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Does engagement with frontline health workers improve maternal and child healthcare utilisation and outcomes in India?
Authors: Anu Rammohan, Srinivas Goli, Shashi Kala Saroj, and C. P. Abdul Jaleel
Source: Human Resources for Health, DOI: 10.1186/s12960-021-00592-1
Topic(s): Antenatal care
Childhood mortality
Health care utilization
Institutional births
Postnatal care
Service utilization
Country: Asia
Published: APR 2021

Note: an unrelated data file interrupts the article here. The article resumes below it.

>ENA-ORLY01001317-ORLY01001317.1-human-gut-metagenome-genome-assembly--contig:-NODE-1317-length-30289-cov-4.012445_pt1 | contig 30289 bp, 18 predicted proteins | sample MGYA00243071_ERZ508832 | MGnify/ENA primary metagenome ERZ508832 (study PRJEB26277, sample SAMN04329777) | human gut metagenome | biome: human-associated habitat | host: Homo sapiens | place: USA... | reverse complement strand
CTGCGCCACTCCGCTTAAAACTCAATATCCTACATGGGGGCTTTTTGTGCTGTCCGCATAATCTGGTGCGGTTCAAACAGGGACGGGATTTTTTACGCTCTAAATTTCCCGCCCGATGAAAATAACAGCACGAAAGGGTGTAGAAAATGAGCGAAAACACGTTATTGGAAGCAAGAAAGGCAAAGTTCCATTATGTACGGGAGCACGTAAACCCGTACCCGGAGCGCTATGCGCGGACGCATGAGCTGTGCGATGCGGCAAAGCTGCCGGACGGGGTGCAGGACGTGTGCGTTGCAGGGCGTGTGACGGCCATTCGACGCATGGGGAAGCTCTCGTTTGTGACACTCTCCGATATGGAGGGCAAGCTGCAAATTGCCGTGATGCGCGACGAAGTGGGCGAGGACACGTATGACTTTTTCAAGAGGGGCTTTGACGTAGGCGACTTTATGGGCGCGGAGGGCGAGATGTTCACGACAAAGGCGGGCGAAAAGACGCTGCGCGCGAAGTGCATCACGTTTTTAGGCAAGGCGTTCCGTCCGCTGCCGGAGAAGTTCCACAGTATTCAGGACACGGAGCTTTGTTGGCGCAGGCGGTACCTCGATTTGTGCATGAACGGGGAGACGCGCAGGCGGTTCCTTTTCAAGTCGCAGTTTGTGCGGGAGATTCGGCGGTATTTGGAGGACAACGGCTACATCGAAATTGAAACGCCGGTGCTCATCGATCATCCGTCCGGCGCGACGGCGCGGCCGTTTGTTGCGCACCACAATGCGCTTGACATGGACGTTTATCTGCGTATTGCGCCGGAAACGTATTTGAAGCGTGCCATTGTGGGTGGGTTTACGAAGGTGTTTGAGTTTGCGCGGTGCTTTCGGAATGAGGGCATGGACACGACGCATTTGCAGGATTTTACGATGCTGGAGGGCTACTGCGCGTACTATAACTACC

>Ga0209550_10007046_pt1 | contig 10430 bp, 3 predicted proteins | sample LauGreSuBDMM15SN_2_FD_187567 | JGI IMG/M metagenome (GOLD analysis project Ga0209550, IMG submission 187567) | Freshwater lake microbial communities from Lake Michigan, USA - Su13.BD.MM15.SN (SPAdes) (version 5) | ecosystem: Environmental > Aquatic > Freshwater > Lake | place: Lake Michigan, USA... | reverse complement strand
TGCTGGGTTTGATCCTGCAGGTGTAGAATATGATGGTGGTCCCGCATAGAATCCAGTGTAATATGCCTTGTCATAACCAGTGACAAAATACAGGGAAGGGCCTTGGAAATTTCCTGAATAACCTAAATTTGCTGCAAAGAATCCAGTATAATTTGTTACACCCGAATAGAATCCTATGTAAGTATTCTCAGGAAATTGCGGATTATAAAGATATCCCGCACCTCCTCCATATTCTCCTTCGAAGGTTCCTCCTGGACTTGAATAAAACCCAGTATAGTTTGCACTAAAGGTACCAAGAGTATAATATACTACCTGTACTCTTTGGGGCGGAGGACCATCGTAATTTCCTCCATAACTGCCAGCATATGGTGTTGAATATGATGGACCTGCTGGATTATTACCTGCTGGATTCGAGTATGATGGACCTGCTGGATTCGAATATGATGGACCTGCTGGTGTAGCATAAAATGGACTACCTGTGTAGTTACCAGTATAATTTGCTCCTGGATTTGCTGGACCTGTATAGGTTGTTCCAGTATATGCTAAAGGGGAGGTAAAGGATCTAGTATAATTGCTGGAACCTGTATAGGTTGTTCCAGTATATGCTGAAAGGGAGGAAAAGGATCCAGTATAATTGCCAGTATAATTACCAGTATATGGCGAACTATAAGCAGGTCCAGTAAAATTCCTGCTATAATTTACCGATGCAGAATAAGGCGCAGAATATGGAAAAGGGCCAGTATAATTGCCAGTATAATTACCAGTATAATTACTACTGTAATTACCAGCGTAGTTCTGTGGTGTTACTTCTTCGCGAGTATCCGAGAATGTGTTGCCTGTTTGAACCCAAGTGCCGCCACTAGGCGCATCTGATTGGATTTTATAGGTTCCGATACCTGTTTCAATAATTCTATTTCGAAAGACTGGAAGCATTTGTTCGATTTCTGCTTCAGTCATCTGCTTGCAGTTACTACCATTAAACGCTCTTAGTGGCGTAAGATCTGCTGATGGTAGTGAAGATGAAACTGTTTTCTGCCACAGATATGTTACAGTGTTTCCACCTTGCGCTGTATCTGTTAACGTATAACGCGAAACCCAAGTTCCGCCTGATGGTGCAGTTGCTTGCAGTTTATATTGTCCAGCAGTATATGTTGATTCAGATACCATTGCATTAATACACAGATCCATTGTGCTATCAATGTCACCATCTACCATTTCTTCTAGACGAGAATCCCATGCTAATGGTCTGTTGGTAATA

Abstract: Background: Poor Maternal and Child Health (MCH) outcomes pose challenges to India's ability to attain Goal-3 of the Sustainable Development Goals (SDGs). The government of India strengthened the existing network of frontline health workers (FHWs), under its National Rural Health Mission in 2005 and subsequent National Urban Health Mission in 2013 as a strategy to mitigate the shortage of skilled health workers and to provide affordable healthcare services. However, there is a lack of robust national-level empirical analysis on the role of maternal engagement with FHWs in influencing the level of maternal and child health care utilisation and child health outcomes in India. Methods: Using data from the nationally representative Indian National Family Health Survey (NFHS) 2015-2016, this paper aims to investigate the intensity of engagement of FHWs with married women of child-bearing age (15-49 years), its influence on utilisation of maternal and child healthcare services, and child health outcomes. Our empirical analyses use multivariate regression analyses, focusing on five maternal and child health indicators: antenatal care visits (ANC) (4 or > 4 times), institutional delivery, full-immunisation of children, postnatal care (PNC) (within 2 days of delivery), and child survival. Results: Our analysis finds that maternal engagement with FHWs is statistically significant and a positive predictor of maternal and child health care utilisation, and child survival. Further, the level of engagement with FHWs is particularly important for women from economically poor households. Our robustness checks across sub-samples of women who delivered only in public health institutions and those from rural areas provides an additional confidence in our main results. Conclusions: From a policy perspective, our findings highlight that strengthening the network of FHWs in the areas where they are in shortage which can help in further improving the utilisation of maternal and child healthcare services, and health outcomes. Also, the role of FHWs in the government health system needs to be enhanced by improving skills, working environment, and greater financial incentives.